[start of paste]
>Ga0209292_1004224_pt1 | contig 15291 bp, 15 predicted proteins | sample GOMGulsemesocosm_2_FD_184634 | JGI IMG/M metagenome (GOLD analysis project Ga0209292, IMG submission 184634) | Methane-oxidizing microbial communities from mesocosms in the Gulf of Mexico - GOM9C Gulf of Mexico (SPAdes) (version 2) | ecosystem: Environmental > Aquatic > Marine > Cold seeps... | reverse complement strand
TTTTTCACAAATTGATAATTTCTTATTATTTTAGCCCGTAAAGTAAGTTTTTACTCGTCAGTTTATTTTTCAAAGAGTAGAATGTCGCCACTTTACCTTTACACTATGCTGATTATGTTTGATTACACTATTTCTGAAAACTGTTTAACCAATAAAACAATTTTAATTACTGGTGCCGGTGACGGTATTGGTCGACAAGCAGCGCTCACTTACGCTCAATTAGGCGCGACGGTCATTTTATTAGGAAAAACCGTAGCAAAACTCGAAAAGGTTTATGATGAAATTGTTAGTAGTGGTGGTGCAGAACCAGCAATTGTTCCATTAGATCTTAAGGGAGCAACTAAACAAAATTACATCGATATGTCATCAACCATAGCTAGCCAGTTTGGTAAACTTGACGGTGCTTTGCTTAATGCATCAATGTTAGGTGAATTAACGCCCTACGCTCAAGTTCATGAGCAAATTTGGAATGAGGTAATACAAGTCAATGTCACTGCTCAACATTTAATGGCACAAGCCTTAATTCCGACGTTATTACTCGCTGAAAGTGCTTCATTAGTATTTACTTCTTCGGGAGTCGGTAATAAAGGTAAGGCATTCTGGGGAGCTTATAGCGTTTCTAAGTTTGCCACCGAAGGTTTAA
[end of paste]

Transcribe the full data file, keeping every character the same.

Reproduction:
>Ga0209292_1004224_pt1 | contig 15291 bp, 15 predicted proteins | sample GOMGulsemesocosm_2_FD_184634 | JGI IMG/M metagenome (GOLD analysis project Ga0209292, IMG submission 184634) | Methane-oxidizing microbial communities from mesocosms in the Gulf of Mexico - GOM9C Gulf of Mexico (SPAdes) (version 2) | ecosystem: Environmental > Aquatic > Marine > Cold seeps... | reverse complement strand
TTTTTCACAAATTGATAATTTCTTATTATTTTAGCCCGTAAAGTAAGTTTTTACTCGTCAGTTTATTTTTCAAAGAGTAGAATGTCGCCACTTTACCTTTACACTATGCTGATTATGTTTGATTACACTATTTCTGAAAACTGTTTAACCAATAAAACAATTTTAATTACTGGTGCCGGTGACGGTATTGGTCGACAAGCAGCGCTCACTTACGCTCAATTAGGCGCGACGGTCATTTTATTAGGAAAAACCGTAGCAAAACTCGAAAAGGTTTATGATGAAATTGTTAGTAGTGGTGGTGCAGAACCAGCAATTGTTCCATTAGATCTTAAGGGAGCAACTAAACAAAATTACATCGATATGTCATCAACCATAGCTAGCCAGTTTGGTAAACTTGACGGTGCTTTGCTTAATGCATCAATGTTAGGTGAATTAACGCCCTACGCTCAAGTTCATGAGCAAATTTGGAATGAGGTAATACAAGTCAATGTCACTGCTCAACATTTAATGGCACAAGCCTTAATTCCGACGTTATTACTCGCTGAAAGTGCTTCATTAGTATTTACTTCTTCGGGAGTCGGTAATAAAGGTAAGGCATTCTGGGGAGCTTATAGCGTTTCTAAGTTTGCCACCGAAGGTTTAA